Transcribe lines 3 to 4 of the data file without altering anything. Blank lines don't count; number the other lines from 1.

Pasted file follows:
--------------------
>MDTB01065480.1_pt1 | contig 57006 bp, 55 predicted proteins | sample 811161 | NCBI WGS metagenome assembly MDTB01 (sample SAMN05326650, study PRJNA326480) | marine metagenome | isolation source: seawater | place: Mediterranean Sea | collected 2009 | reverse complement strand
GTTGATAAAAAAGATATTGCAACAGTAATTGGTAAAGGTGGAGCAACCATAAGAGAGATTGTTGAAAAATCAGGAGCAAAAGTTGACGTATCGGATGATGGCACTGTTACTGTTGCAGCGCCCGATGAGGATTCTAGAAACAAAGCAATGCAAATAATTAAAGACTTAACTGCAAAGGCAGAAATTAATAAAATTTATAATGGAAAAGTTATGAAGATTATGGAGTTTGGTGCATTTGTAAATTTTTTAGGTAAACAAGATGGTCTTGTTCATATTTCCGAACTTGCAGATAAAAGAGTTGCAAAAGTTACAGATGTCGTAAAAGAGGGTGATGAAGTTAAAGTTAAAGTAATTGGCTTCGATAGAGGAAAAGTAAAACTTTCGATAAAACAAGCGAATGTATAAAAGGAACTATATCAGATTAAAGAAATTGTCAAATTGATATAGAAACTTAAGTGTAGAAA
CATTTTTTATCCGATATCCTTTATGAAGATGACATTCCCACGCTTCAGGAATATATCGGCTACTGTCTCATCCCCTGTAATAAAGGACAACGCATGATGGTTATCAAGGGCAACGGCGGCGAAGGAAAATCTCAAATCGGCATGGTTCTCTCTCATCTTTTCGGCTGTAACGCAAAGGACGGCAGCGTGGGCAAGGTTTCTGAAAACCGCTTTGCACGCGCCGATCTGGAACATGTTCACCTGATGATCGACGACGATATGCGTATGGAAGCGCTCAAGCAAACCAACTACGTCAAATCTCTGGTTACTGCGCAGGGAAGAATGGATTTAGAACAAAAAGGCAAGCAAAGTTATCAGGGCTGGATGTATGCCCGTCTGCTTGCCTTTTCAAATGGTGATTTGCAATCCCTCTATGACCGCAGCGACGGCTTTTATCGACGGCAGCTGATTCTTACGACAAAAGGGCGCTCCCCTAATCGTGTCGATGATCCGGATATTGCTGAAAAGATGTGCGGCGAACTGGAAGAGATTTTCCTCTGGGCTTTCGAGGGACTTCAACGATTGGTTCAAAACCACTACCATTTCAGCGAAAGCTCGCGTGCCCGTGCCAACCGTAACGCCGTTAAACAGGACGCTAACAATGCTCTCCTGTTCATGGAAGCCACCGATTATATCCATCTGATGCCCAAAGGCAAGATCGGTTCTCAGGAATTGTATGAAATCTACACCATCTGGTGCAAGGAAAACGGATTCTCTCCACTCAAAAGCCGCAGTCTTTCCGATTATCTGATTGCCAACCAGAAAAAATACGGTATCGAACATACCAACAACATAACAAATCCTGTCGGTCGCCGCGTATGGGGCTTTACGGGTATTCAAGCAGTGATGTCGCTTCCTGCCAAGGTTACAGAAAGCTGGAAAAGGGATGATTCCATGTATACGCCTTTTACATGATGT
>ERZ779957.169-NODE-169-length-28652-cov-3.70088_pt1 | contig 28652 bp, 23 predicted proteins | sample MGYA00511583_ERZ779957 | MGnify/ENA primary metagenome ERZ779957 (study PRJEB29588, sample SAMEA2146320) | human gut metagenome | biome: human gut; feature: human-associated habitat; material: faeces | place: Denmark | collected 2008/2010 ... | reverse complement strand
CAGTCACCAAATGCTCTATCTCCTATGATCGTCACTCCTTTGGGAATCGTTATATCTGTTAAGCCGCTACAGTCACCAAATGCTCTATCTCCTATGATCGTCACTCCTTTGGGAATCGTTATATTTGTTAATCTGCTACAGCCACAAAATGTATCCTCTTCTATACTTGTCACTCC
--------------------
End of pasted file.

CATTTTTTATCCGATATCCTTTATGAAGATGACATTCCCACGCTTCAGGAATATATCGGCTACTGTCTCATCCCCTGTAATAAAGGACAACGCATGATGGTTATCAAGGGCAACGGCGGCGAAGGAAAATCTCAAATCGGCATGGTTCTCTCTCATCTTTTCGGCTGTAACGCAAAGGACGGCAGCGTGGGCAAGGTTTCTGAAAACCGCTTTGCACGCGCCGATCTGGAACATGTTCACCTGATGATCGACGACGATATGCGTATGGAAGCGCTCAAGCAAACCAACTACGTCAAATCTCTGGTTACTGCGCAGGGAAGAATGGATTTAGAACAAAAAGGCAAGCAAAGTTATCAGGGCTGGATGTATGCCCGTCTGCTTGCCTTTTCAAATGGTGATTTGCAATCCCTCTATGACCGCAGCGACGGCTTTTATCGACGGCAGCTGATTCTTACGACAAAAGGGCGCTCCCCTAATCGTGTCGATGATCCGGATATTGCTGAAAAGATGTGCGGCGAACTGGAAGAGATTTTCCTCTGGGCTTTCGAGGGACTTCAACGATTGGTTCAAAACCACTACCATTTCAGCGAAAGCTCGCGTGCCCGTGCCAACCGTAACGCCGTTAAACAGGACGCTAACAATGCTCTCCTGTTCATGGAAGCCACCGATTATATCCATCTGATGCCCAAAGGCAAGATCGGTTCTCAGGAATTGTATGAAATCTACACCATCTGGTGCAAGGAAAACGGATTCTCTCCACTCAAAAGCCGCAGTCTTTCCGATTATCTGATTGCCAACCAGAAAAAATACGGTATCGAACATACCAACAACATAACAAATCCTGTCGGTCGCCGCGTATGGGGCTTTACGGGTATTCAAGCAGTGATGTCGCTTCCTGCCAAGGTTACAGAAAGCTGGAAAAGGGATGATTCCATGTATACGCCTTTTACATGATGT
>ERZ779957.169-NODE-169-length-28652-cov-3.70088_pt1 | contig 28652 bp, 23 predicted proteins | sample MGYA00511583_ERZ779957 | MGnify/ENA primary metagenome ERZ779957 (study PRJEB29588, sample SAMEA2146320) | human gut metagenome | biome: human gut; feature: human-associated habitat; material: faeces | place: Denmark | collected 2008/2010 ... | reverse complement strand